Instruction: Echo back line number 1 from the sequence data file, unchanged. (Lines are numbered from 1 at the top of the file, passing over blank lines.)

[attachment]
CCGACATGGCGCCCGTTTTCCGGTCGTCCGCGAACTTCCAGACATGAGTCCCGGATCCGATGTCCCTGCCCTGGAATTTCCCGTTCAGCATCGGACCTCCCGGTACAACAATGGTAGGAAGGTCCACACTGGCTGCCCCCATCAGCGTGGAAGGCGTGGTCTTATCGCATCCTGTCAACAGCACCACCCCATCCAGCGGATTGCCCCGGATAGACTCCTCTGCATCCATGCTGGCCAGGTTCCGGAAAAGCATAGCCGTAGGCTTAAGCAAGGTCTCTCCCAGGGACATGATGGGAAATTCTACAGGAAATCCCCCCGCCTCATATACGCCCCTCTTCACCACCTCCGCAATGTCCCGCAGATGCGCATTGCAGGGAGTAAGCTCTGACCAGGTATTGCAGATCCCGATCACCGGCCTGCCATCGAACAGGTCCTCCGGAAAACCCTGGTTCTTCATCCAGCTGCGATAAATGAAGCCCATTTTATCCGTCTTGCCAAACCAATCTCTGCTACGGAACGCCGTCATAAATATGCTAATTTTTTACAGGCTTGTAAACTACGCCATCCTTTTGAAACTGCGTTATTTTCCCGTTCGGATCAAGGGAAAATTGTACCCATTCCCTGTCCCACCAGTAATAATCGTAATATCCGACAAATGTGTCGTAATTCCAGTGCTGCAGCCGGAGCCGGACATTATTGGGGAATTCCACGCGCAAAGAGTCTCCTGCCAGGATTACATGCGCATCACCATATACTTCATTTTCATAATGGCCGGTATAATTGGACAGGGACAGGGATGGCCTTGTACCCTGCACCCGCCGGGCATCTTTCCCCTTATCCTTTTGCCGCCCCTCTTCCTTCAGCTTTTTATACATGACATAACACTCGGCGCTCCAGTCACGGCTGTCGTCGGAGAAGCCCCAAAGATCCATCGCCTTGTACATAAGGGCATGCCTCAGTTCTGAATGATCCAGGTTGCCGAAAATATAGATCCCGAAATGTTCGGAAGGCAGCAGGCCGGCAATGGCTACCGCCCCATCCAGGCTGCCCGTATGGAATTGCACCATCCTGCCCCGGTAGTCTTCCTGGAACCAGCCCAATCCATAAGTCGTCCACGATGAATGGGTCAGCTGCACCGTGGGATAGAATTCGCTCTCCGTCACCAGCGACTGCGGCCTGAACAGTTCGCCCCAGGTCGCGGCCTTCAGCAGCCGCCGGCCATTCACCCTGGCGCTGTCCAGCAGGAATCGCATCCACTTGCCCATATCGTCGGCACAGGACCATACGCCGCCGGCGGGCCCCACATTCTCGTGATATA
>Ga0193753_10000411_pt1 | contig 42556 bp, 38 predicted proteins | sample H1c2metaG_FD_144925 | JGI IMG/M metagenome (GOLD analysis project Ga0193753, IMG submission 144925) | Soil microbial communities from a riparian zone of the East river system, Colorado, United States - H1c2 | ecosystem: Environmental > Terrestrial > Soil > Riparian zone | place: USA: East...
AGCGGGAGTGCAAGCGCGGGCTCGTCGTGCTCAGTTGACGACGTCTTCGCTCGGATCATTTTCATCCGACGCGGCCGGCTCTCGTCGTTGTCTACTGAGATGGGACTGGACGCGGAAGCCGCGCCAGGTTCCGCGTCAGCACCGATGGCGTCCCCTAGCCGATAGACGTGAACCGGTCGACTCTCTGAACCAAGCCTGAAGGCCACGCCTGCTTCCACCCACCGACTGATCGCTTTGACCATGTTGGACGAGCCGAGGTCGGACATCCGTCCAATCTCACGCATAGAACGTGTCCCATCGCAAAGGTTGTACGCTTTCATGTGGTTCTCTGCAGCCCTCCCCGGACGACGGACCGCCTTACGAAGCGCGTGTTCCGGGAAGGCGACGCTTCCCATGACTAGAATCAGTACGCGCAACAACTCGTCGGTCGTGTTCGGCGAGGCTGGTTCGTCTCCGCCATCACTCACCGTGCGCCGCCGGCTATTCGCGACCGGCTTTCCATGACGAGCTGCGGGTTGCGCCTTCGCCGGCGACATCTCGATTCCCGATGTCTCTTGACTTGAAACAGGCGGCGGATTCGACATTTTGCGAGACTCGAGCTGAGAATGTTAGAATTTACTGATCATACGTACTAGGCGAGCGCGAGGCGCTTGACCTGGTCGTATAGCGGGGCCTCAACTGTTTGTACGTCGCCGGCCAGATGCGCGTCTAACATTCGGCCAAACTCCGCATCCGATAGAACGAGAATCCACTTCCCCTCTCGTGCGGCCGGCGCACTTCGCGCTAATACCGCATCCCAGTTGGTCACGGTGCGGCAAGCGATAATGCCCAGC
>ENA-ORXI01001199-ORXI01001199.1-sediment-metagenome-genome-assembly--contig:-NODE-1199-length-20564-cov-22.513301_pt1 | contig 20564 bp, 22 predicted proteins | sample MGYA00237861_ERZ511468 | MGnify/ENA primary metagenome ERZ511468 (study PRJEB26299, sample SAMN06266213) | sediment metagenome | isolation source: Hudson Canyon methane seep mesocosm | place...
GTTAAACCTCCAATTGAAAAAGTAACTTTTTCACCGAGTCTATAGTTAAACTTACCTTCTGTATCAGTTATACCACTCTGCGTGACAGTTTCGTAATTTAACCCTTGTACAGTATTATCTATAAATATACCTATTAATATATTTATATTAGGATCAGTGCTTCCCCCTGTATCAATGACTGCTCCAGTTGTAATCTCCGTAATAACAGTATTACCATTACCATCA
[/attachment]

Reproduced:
CCGACATGGCGCCCGTTTTCCGGTCGTCCGCGAACTTCCAGACATGAGTCCCGGATCCGATGTCCCTGCCCTGGAATTTCCCGTTCAGCATCGGACCTCCCGGTACAACAATGGTAGGAAGGTCCACACTGGCTGCCCCCATCAGCGTGGAAGGCGTGGTCTTATCGCATCCTGTCAACAGCACCACCCCATCCAGCGGATTGCCCCGGATAGACTCCTCTGCATCCATGCTGGCCAGGTTCCGGAAAAGCATAGCCGTAGGCTTAAGCAAGGTCTCTCCCAGGGACATGATGGGAAATTCTACAGGAAATCCCCCCGCCTCATATACGCCCCTCTTCACCACCTCCGCAATGTCCCGCAGATGCGCATTGCAGGGAGTAAGCTCTGACCAGGTATTGCAGATCCCGATCACCGGCCTGCCATCGAACAGGTCCTCCGGAAAACCCTGGTTCTTCATCCAGCTGCGATAAATGAAGCCCATTTTATCCGTCTTGCCAAACCAATCTCTGCTACGGAACGCCGTCATAAATATGCTAATTTTTTACAGGCTTGTAAACTACGCCATCCTTTTGAAACTGCGTTATTTTCCCGTTCGGATCAAGGGAAAATTGTACCCATTCCCTGTCCCACCAGTAATAATCGTAATATCCGACAAATGTGTCGTAATTCCAGTGCTGCAGCCGGAGCCGGACATTATTGGGGAATTCCACGCGCAAAGAGTCTCCTGCCAGGATTACATGCGCATCACCATATACTTCATTTTCATAATGGCCGGTATAATTGGACAGGGACAGGGATGGCCTTGTACCCTGCACCCGCCGGGCATCTTTCCCCTTATCCTTTTGCCGCCCCTCTTCCTTCAGCTTTTTATACATGACATAACACTCGGCGCTCCAGTCACGGCTGTCGTCGGAGAAGCCCCAAAGATCCATCGCCTTGTACATAAGGGCATGCCTCAGTTCTGAATGATCCAGGTTGCCGAAAATATAGATCCCGAAATGTTCGGAAGGCAGCAGGCCGGCAATGGCTACCGCCCCATCCAGGCTGCCCGTATGGAATTGCACCATCCTGCCCCGGTAGTCTTCCTGGAACCAGCCCAATCCATAAGTCGTCCACGATGAATGGGTCAGCTGCACCGTGGGATAGAATTCGCTCTCCGTCACCAGCGACTGCGGCCTGAACAGTTCGCCCCAGGTCGCGGCCTTCAGCAGCCGCCGGCCATTCACCCTGGCGCTGTCCAGCAGGAATCGCATCCACTTGCCCATATCGTCGGCACAGGACCATACGCCGCCGGCGGGCCCCACATTCTCGTGATATA